UofL expands INSPIRE program to include biology and sustainability curriculum

By Matt Willinger -

Members of the HDR Foundation and UofL representatives at an event to honor a $50,000 gift to the university's INSPIRE summer enrichment program.

The University of Louisville received a $50,000 gift to bolster a summer camp that helps high school students get involved in engineering.

The financial support comes from the HDR Foundation, made possible through a gift from the recently retired president of HDR’s global water program, Glen Ellmers and his wife, Cherie. The funds will be used to add a new biology and sustainability curriculum to the INSPIRE program. INSPIRE, an acronym for “Increasing Student Preparedness and Interest in the Requests for Engineering,” is a summer enrichment program dedicated to introducing engineering to students from historically underserved populations across Louisville area schools.

The curriculum expansion aims to enhance the experience for approximately 20 students who attend the week-long camp each summer, providing them with a broader understanding of STEM fields and fostering their interest in engineering, biology and sustainability.

INSPIRE’s core objectives include exposing students to various engineering subfields, engaging them in hands-on activities and facilitating local site visits with community partners. Additionally, the program assists students in identifying their strengths and prepares them for the college transition process.

“With HDR’s generous investment, the INSPIRE Program will see significant enhancements, providing a holistic educational experience to our participants,” said Dayna Touron, dean of the College of Arts & Sciences. “This investment not only supports the expansion of the curriculum but also enables us to offer a real-life, on-campus experience to the students during the INSPIRE Summer Camp.”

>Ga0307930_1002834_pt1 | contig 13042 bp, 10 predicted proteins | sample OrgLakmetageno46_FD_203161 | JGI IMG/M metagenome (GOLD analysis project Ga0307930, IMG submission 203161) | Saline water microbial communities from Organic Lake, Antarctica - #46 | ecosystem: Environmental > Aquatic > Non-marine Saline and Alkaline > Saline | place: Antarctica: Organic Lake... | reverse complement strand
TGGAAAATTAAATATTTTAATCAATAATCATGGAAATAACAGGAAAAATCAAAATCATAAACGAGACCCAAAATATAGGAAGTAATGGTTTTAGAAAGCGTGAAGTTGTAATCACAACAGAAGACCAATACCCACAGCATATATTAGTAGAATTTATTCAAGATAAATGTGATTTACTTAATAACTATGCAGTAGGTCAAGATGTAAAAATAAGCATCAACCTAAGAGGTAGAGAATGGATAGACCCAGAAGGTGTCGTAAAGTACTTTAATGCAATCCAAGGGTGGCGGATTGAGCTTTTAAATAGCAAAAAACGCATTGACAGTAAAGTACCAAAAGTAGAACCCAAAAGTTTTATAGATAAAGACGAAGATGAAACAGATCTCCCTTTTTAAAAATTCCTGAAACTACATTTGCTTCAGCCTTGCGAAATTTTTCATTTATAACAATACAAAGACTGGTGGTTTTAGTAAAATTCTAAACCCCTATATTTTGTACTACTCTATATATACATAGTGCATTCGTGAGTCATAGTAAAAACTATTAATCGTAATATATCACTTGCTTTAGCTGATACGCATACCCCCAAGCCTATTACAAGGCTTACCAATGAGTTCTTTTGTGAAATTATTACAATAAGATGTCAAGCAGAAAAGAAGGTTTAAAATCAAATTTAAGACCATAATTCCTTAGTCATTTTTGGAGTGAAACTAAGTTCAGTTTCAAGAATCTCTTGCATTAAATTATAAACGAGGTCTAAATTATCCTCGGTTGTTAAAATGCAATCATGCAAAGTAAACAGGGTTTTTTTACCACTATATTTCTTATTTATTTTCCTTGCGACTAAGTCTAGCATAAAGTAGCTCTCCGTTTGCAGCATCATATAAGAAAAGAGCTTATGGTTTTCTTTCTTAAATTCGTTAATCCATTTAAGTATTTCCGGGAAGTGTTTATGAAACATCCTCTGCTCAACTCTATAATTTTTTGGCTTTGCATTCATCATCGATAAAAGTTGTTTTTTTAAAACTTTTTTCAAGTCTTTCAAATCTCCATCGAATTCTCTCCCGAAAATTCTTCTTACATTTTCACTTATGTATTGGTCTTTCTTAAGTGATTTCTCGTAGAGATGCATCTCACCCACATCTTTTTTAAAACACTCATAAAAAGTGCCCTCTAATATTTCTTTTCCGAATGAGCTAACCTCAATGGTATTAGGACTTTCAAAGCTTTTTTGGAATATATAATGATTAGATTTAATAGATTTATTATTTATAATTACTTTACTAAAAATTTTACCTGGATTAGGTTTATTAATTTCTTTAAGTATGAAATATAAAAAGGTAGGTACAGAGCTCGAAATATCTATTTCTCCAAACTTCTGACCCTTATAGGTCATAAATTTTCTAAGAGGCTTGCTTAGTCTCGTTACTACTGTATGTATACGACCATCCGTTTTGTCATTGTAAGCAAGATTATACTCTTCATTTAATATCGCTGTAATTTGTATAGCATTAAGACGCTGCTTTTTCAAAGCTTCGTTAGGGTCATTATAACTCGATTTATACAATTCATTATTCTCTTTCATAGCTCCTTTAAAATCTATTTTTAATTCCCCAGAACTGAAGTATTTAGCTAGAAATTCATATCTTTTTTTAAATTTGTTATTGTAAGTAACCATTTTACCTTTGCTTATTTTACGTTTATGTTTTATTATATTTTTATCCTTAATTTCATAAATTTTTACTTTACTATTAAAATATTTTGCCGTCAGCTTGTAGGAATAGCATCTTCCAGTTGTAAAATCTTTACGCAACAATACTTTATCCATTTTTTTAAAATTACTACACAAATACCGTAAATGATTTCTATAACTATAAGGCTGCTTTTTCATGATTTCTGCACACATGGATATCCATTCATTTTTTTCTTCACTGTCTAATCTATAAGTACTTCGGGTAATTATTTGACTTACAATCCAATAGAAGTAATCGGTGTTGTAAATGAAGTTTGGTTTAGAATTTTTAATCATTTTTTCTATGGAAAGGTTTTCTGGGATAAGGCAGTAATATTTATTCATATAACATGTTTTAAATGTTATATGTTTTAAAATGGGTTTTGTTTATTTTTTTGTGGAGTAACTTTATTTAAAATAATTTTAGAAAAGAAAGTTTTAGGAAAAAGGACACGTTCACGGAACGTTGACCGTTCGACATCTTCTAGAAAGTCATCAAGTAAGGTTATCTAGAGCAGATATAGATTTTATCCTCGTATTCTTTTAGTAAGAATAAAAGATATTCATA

The proposed enhancements include Biology and Sustainability Days, where participants will delve into disciplines such as drip irrigation, water research, composting, creating headphones, slime cell graphs, 3D printing, laser cutting and biomedical engineering demonstrations using real organs.

The collaborative effort of UofL’s departments of Biology and Urban and Public Affairs and the J.B. Speed School of Engineering will produce two immersive days designed to combine interactive classroom learning with hands-on experiential activities. This innovative approach aims to bridge the gap between traditional academic disciplines, providing students with a holistic understanding of how biology and sustainability intersect with engineering issues.

The INSPIRE program will also introduce a residential aspect, allowing students to stay in a residence hall on UofL’s campus for the entire week of the camp. This immersive experience aims to familiarize students with college life and ignite excitement about pursuing degrees in STEM fields like engineering or biology.

“We believe that this investment will not only impact the participating students but also contribute to the broader goals of diversity and inclusion in STEM education,” added Kyle Guthrie, vice president and HDR’s Area Manager for Kentucky, Tennessee and Arkansas. “We look forward to witnessing the success stories that will emerge from the INSPIRE Program and its expanded curriculum.”

Source: UofL expands INSPIRE program to include biology and sustainability curriculum (UofL News, Feb. 19, 2024)